Big Treasures from Little People

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My dad recently unearthed a letter that I had written to him many, many years ago.

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There was a time when my dad had to work abroad for about a year. He was in the U.S., working and getting everything ready for the rest us to move over, while we went about our normal routine as best as we could without him. There was no Facebook, no Skype, no email. Long distance phone calls were expensive, so they were a rare occurence. Good old fashioned letters was the main mode of communication to maintain family bonds.

When my dad showed me this letter a few weeks ago, I was amazed. It was written in Tagalog (national language of the Philippines). But today, I could barely read it all the way through.

Though I was fluent in both Tagalog and English at the time, when we moved to the U.S., the school my parents enrolled me in wanted to place me a grade level lower in case I had a hard time keeping up. Of course, this enraged my parents, and in an effort to keep us from accidentally speaking in Tagalog at school, they told us to only speak in English, even at home. Because I was so young, I eventually lost the fluency, though I could still understand the language.

But the letter had other hidden treasures. In it, I recount the places we visited, relatives that we saw, and what we had to do to get ready for our move to the U.S., mainly getting our house rented out and staying with my grandparents temporarily until our departure. There was a bit of family history in that short letter that I was able to share with my kids.

It turns out my dad saved this and countless other letters and pictures from me and my other siblings. My dad is definitely the sentimental type, and he would find it very hard to part with these.

Now that I’m a parent too, I appreciate these simple tokens of love and have created a “treasure chest” of pictures and notes from my own children that I hope to share with them when they’re all grown up.

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Do you like to save handmade gifts and notes from your children? What are some of your treasures?

 

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24 thoughts on “Big Treasures from Little People

  1. I have a treasure chest and a file for the truly precious things that need extra care. Saving those things for the future for both of us to remember and enjoy the flood of memories.

    1. I get lost in the memories when I look through them by myself. It will be an even sweeter time to do that with my children when they’re grown.

    1. The hard part sometimes is figuring out what should go in there. You would quickly fill it up! 🙂 Or who says you can’t have more than one treasure chest?

  2. I like the treasure box idea too. I keep some of the items to put in their scrapbooks . . . whenever I make them! I hope you are able to retain your language! My husband came from Vietnam when he was 5. His dad was a Green Beret; his mom is Vietnamese. He only knew Vietnamese, but now he can understand a lot, but can speak hardly any of it and of course can’t write any of it. I wish he knew more as that is part of his heritage.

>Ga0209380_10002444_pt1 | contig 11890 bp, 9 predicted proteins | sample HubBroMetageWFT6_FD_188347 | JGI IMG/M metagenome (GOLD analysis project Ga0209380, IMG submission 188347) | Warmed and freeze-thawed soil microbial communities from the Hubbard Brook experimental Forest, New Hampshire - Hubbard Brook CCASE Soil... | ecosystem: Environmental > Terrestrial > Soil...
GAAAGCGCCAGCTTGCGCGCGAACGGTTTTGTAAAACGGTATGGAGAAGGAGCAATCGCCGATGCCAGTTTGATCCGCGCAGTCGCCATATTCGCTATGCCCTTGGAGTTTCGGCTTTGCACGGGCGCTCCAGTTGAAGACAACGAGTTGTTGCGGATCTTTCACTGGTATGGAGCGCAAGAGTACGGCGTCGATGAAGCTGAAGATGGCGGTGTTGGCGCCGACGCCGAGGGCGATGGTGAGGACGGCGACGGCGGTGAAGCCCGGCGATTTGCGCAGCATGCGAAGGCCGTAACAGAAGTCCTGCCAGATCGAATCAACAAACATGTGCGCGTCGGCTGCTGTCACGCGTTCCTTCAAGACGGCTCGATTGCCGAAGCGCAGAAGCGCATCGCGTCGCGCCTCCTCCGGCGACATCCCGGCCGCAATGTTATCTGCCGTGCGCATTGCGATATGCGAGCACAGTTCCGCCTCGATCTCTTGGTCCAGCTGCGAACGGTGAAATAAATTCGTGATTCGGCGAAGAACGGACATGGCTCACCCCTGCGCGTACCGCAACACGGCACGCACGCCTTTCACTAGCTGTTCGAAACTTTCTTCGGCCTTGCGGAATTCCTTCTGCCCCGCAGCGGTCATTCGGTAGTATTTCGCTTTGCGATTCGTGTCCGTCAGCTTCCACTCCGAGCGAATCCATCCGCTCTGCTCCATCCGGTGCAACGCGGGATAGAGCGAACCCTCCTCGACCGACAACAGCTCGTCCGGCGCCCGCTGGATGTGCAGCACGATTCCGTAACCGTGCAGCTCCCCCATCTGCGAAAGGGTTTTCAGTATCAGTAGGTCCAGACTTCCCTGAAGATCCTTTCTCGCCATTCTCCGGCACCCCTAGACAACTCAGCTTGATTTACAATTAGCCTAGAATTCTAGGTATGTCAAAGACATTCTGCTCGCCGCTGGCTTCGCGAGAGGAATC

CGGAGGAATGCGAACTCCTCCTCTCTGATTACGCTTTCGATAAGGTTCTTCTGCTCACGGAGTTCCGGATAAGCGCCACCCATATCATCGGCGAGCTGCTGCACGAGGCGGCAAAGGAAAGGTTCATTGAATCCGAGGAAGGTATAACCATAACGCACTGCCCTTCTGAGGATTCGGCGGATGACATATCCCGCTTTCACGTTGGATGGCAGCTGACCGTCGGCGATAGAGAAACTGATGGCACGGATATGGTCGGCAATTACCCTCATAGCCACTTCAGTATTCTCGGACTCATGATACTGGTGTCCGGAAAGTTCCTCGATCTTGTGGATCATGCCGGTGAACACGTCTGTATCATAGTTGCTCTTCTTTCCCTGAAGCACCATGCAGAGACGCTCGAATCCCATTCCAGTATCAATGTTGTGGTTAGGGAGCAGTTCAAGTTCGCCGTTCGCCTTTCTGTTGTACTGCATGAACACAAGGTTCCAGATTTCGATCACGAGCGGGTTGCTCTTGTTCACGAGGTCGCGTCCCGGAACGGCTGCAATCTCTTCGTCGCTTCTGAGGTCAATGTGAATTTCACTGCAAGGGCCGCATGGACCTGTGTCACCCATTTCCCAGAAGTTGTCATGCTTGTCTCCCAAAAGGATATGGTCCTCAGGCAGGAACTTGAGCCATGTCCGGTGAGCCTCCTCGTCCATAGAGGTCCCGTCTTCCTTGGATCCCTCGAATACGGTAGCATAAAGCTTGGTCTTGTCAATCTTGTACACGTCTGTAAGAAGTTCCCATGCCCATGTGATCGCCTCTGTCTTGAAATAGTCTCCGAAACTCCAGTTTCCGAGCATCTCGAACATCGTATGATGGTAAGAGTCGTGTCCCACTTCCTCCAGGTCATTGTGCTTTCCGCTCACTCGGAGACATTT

1. I was around 8 when we moved, so I think I can get by if I tried to speak it. I know my grammar is all wrong though. I do wish I could speak better, so I could teach my children more than just a handful of words.

  3. I love this. I don’t know if my dad kept the stuff I made him, but I know that he keeps everything my daughter makes for him. His office is a shrine to his only granddaughter. 🙂 I love it.
    I keep a ton of what my daughter makes for us, and take pictures of everything I can’t carry along with us on the road. 🙂

    1. I think it means a lot to the kids too, when they know that what they made will go into Mommy’s special box. 🙂

  4. So far my three-year-old just does scribbles and shapes, but I do save many of them. That’s darling that your dad saved your letter.

    1. It only gets sweeter as those scribbles turn into pictures of you and your child … and even more so, when they start expressing their thoughts in written words.

  5. I enjoyed hearing about your family’s move. Perhaps because I can relate to not having had anything but snail mail letters to keep in touch. Our first years here in Italy were like that too. I’m not sentimental, so don’t hold on to much. But I did have a few things for kids. My daughter, however, is like her father, and saves lots of stuff for her kids. But she’s also a minimalist, and doesn’t like holding on to too much stuff. So she keeps digital copies instead much of the artwork, etc. Doing that, I guess, makes you here able to keep just a small treasure chest for each child, but still have a lot of stuff in it!

    1. I used to save everything. After getting married, my husband was shocked at the huge bins that contained all my journals. I tossed all the ones from my weepy, woe-is-me, single days. 🙂 So since then, I’ve been learning to figure out what’s worth keeping and looking at in the future to avoid all the clutter.

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